Vampires are the opposite of scary. Her best friend is a mermaid and she sleeps with iron dumbbells in her bed to keep the faeries away. Everything she knows about high school has been deduced from the CW.
Even though Evie has been working full-time for the International Paranormal Containment Agency since she was 8 years old, and even though she's the only one in the IPCA with the ability to see through glamours—and as far as anyone knows, in the world—she'd rather think of herself as a normal 16-year-old girl.
That doesn't mean that she doesn't dream about all of the same things that every other teenager wants: To belong. To avoid her creepy sort-of-ex. To find lurrrve. To go to prom.
But a sudden rash of murders in the paranormal population has knocked Evie out of her semi-complacent-existence: Because it's looking more and more like the murders have something to do with her.
A few elements reminded me of Buffy: The most obvious, of course, is that IPCA is like the Initiative, in that it's a shadowy organization supposedly devoted to protecting humans from paranormals but that they [SPOILER, BUT NOT REALLY IF YOU'VE WATCHED BUFFY] secretly have a penchant for vivisection and whatnot [END SPOILER]. The second was that Evie named her taser "Tasey", just like Kendra called her stake "Mr. Pointy". But while they do so for the same reasons—loneliness and the security blanket thing—Evie's ongoing internal more-than-wistful-less-than-melancholy never conveyed the same emotional resonance. And there's a Faith-related similarity at the very end that I suspect will end up playing out in much the same way as it did in Buffy.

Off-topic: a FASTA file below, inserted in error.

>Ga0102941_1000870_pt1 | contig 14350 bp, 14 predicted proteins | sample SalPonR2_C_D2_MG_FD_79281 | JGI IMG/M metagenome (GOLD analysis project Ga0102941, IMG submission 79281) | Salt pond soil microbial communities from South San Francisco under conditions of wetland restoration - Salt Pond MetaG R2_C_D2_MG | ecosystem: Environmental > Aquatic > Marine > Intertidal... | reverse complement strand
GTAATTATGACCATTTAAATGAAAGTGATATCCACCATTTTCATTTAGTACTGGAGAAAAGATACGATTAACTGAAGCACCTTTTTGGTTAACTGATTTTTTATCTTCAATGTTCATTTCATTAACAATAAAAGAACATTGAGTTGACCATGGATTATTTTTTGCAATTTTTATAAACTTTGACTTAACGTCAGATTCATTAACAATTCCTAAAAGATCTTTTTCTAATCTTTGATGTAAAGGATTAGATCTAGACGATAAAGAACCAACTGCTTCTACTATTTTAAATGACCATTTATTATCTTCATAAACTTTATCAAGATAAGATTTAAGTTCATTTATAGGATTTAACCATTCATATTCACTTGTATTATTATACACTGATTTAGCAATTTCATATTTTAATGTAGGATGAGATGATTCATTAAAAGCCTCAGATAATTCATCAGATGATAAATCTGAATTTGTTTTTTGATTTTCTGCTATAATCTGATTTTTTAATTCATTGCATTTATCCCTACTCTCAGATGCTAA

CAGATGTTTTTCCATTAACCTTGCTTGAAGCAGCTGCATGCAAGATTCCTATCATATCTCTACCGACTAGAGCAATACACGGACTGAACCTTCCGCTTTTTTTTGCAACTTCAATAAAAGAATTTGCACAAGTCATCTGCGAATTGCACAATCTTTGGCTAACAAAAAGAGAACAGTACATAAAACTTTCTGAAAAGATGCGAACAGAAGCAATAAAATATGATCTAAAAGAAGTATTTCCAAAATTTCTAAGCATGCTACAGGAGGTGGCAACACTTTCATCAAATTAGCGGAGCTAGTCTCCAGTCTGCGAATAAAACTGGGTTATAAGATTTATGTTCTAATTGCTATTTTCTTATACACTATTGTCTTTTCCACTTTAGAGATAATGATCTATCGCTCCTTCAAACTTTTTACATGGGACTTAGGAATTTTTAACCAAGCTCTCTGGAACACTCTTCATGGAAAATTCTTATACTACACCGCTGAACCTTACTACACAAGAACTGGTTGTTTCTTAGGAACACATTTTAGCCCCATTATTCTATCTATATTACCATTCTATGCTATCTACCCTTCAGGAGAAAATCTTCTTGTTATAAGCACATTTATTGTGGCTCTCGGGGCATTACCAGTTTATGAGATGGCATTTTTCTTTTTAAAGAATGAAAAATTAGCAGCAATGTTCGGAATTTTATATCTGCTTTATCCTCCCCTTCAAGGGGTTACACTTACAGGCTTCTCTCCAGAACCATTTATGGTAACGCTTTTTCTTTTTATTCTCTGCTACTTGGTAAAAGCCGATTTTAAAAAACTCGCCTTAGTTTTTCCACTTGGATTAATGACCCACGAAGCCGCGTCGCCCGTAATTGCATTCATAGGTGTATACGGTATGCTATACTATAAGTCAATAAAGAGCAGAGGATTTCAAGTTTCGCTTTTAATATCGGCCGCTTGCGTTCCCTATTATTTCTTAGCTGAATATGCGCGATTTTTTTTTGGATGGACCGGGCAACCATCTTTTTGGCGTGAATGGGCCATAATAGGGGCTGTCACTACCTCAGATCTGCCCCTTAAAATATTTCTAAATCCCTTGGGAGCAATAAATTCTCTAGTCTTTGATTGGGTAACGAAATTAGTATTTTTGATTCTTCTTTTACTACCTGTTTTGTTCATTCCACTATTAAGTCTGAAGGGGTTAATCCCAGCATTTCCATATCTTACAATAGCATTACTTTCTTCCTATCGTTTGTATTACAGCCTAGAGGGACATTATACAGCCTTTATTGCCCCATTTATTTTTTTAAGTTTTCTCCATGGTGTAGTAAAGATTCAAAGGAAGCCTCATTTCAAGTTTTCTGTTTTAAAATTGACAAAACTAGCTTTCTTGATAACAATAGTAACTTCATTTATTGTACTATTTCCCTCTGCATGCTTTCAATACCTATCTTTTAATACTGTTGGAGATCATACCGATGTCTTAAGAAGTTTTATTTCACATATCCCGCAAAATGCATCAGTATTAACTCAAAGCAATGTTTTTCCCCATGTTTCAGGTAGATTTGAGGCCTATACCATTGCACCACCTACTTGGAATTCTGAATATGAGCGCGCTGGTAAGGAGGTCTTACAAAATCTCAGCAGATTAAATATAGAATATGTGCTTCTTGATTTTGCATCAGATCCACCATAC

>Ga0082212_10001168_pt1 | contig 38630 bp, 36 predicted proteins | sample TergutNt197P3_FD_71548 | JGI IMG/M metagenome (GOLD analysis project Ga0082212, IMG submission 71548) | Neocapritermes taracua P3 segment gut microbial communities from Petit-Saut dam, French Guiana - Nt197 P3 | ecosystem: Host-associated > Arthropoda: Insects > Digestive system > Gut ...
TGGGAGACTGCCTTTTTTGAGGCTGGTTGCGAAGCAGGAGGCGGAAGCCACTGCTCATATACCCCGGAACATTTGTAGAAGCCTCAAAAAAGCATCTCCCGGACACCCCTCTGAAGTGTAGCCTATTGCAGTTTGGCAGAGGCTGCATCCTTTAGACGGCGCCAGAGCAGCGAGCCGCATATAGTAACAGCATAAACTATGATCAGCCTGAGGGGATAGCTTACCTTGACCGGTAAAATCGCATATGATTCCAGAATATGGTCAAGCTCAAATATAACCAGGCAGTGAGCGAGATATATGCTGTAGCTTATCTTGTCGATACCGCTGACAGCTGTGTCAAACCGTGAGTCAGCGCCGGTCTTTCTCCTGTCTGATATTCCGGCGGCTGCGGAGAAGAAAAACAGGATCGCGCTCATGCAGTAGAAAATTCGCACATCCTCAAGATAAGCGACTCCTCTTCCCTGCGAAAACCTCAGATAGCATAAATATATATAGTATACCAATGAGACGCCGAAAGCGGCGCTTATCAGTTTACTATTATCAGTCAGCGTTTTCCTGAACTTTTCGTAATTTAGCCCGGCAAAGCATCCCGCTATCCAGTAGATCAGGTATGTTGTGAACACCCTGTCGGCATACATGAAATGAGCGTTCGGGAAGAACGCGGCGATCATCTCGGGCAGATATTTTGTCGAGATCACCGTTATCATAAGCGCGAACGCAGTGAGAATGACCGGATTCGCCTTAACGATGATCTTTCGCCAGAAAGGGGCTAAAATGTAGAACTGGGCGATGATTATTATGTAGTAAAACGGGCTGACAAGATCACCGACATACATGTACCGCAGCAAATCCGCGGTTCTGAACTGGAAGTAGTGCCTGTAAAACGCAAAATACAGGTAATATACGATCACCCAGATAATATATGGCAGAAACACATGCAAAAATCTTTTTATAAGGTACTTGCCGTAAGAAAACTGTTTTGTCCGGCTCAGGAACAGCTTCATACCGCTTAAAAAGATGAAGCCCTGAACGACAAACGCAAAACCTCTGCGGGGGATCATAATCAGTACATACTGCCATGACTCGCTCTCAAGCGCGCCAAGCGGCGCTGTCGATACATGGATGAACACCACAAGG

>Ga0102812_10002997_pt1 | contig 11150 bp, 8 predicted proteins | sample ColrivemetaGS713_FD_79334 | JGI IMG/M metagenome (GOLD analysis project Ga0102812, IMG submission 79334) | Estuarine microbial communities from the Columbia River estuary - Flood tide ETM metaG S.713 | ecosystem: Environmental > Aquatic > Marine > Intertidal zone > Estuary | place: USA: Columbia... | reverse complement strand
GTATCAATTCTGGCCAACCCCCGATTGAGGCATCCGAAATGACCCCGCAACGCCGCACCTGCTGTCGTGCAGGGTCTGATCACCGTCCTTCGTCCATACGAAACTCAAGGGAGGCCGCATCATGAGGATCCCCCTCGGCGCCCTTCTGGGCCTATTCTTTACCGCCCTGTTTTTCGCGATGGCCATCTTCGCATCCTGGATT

While Evie's voice isn't particularly exciting—she so desperately longs for normalcy that it comes through in a really average voice, maybe?—she's relatable. Paranormalcy has a fun premise and it'll go over well with younger paranormal fans, as well as parents who're uncomfortable with profanity and sexual content, as Evie says "bleep" instead of swearing* and the kissing bits are way more chaste than Twilight, even.
It has some funny parts, though—Kiersten White clearly knows her teen dramas and there were some great teen/adult moments—and once Evie starts experiencing the world outside of IPCA, the book gets much more interesting. So much so that I'm planning on reading the sequel to see where the story goes.
*Something that I found more distracting than anything else, though she has a believable reason for doing so.
Book source: ILLed through my local library.